- I lift patients—–> see aforementioned weight limit rant
- I am near radiation or chemicals——> (SDS sheets are your friends here)
Do I sound like your OSHA training manual yet???
Regarding chemical exposure: you need to know exactly what you can and cannot be around.
There are Safety Data Sheets available to you that go over any chemical you work with, somewhere in your office. By law they have to be (or OSHA will have someone’s ass.)
Here is a link explaining what a SDS entails, in case you slept though OSHA training.
Like it wasn’t exciting….puh-lease.
As a preggo, your body’s metabolism works differently, increasing how quickly you absorb some chemicals. This can be dangerous, so getting the info on what you’re breathing is imperative.
Here is a lovely article from the CDC regarding your pregnancy health in the workplace. (There are all these fancy links to other good info, too.)
Keep these risks in the forefront of your mind, and everything will be gravy.
Here is an additional study regarding risks as a pregnant medical professional.
Know the Law
The law for pregnant women in the workplace has moved forward so much compared to the olden days.
As in: they can’t fire you for being unable to perform all your normal job functions.
You now have:
- The right to ask questions about potential hazards in the workplace.
- The right to PPE (personal protective equipment) that fits. Even if they have to order a whole new whale-size to accommodate!
- Certain rights regarding time off.
Keep the following links handy:
Here is a link to the U.S. Equal Employment Opportunity Commission’s page on pregnancy in the workplace.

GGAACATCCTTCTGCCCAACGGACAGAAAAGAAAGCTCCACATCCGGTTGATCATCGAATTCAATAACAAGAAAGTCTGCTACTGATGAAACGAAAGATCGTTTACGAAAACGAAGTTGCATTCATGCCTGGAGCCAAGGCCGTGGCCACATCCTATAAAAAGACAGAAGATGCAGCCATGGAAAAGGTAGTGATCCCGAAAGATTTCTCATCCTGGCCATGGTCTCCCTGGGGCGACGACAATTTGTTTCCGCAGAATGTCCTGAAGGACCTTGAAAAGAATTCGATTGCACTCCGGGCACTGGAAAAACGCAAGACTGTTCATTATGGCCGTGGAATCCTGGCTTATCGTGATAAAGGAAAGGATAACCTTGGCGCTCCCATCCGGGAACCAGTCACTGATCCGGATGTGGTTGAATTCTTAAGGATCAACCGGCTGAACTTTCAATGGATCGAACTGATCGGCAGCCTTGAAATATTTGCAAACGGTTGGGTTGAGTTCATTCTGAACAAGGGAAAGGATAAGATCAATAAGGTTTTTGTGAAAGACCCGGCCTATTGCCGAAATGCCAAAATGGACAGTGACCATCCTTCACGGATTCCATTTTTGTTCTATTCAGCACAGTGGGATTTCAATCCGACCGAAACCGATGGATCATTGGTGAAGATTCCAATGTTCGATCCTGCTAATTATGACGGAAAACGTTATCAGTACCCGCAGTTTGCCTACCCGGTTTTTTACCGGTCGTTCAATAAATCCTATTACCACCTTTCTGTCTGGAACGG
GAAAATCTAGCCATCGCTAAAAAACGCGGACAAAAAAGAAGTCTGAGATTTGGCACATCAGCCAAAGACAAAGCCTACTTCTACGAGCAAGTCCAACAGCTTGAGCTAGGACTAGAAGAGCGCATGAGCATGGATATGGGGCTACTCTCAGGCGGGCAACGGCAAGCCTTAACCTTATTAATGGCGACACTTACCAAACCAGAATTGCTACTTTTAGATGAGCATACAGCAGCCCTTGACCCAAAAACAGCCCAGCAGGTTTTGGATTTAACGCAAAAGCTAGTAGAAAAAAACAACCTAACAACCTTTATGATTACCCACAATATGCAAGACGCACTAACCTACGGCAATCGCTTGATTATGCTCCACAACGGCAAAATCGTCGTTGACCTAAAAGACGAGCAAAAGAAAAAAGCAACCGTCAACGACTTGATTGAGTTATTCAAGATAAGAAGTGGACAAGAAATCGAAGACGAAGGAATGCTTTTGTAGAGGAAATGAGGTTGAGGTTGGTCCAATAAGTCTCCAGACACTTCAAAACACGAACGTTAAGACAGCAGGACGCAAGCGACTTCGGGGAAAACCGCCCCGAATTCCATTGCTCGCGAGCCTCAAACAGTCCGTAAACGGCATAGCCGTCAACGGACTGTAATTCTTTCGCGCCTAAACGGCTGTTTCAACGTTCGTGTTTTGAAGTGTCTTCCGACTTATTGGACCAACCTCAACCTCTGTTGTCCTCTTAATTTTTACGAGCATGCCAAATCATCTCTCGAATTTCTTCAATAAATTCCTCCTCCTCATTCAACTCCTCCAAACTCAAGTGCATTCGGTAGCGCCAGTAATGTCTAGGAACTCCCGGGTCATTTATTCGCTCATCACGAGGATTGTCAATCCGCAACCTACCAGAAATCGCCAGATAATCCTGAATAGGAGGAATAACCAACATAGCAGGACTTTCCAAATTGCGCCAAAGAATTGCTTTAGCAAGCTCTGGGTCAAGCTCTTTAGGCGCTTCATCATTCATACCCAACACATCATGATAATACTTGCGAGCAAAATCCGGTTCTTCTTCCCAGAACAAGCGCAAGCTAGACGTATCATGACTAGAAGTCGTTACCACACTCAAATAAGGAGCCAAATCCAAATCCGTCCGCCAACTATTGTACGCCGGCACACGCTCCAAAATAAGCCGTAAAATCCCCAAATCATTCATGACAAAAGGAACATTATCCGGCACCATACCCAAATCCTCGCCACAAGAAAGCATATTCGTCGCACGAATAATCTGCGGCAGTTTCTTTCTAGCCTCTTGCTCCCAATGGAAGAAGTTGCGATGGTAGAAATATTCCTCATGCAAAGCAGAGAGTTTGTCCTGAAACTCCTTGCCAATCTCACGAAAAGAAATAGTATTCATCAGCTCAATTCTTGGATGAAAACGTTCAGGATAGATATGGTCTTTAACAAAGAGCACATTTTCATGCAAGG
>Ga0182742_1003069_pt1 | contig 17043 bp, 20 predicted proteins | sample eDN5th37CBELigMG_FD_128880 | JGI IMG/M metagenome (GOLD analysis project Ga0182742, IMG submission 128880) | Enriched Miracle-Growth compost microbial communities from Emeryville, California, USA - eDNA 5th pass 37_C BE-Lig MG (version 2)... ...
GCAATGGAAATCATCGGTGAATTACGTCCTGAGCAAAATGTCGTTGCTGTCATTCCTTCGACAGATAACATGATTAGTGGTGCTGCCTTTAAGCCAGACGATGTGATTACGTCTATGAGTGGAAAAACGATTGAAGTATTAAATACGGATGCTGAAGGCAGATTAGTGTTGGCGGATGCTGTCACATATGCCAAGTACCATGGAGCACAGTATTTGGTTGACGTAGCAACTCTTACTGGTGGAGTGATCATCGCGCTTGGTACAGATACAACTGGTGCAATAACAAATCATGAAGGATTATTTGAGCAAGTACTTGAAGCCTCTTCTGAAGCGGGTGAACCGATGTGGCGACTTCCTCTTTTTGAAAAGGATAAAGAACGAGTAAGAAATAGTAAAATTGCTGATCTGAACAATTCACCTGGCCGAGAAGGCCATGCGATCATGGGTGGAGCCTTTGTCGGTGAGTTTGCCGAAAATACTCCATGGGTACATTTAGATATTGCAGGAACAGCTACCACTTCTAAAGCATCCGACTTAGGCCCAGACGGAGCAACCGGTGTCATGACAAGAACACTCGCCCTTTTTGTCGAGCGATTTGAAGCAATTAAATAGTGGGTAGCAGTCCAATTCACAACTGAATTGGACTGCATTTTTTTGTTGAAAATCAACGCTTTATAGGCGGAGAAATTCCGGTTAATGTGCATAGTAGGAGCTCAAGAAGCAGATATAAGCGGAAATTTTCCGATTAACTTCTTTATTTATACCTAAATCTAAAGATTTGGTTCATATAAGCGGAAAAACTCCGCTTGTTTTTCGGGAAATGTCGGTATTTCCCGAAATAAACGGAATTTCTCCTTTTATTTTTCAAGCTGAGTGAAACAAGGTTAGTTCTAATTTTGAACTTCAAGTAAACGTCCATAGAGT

This is a useful article from NIOSH (National Institute for Occupational Health and Safety) and the CDC.
Know your rights, ladies.
80% of employees in the medical field are women. So odds are your immediate supervisor, your HR, and most of your coworkers are women. Talking to them is a great way to voice your fears, and also get advice/help at work.
If possible, you may want to request switching some of the riskier tasks with someone else, or ask to be scheduled for light duty with some of the things you aren’t comfortable with.
Here is a guide to successful workplace communication, just in case you’re nervous about asking for help.
Trading one job for another can help too. Offer to do the crappy paperwork no one wants to deal with, make return calls, or be the Starbucks runner on lunch. You may be surprised at how many of your coworkers offer to take over for you without prompting…. Don’t feel guilty about asking for help. Everyone needs it occasionally, and it’s for the health of your baby, not just you. Besides, most women love to help a pregnant gal. Guess what….they’ve probably been there.
And also you may look pathetic waddling around.
(Work it, girl!)
Enjoy Your Pregnancy
Remember that this is an exciting time for you and your family, and don’t stress over your job. Being well informed and prepared will go a long way for your peace of mind.
Enjoy your pregnancy and congratulations!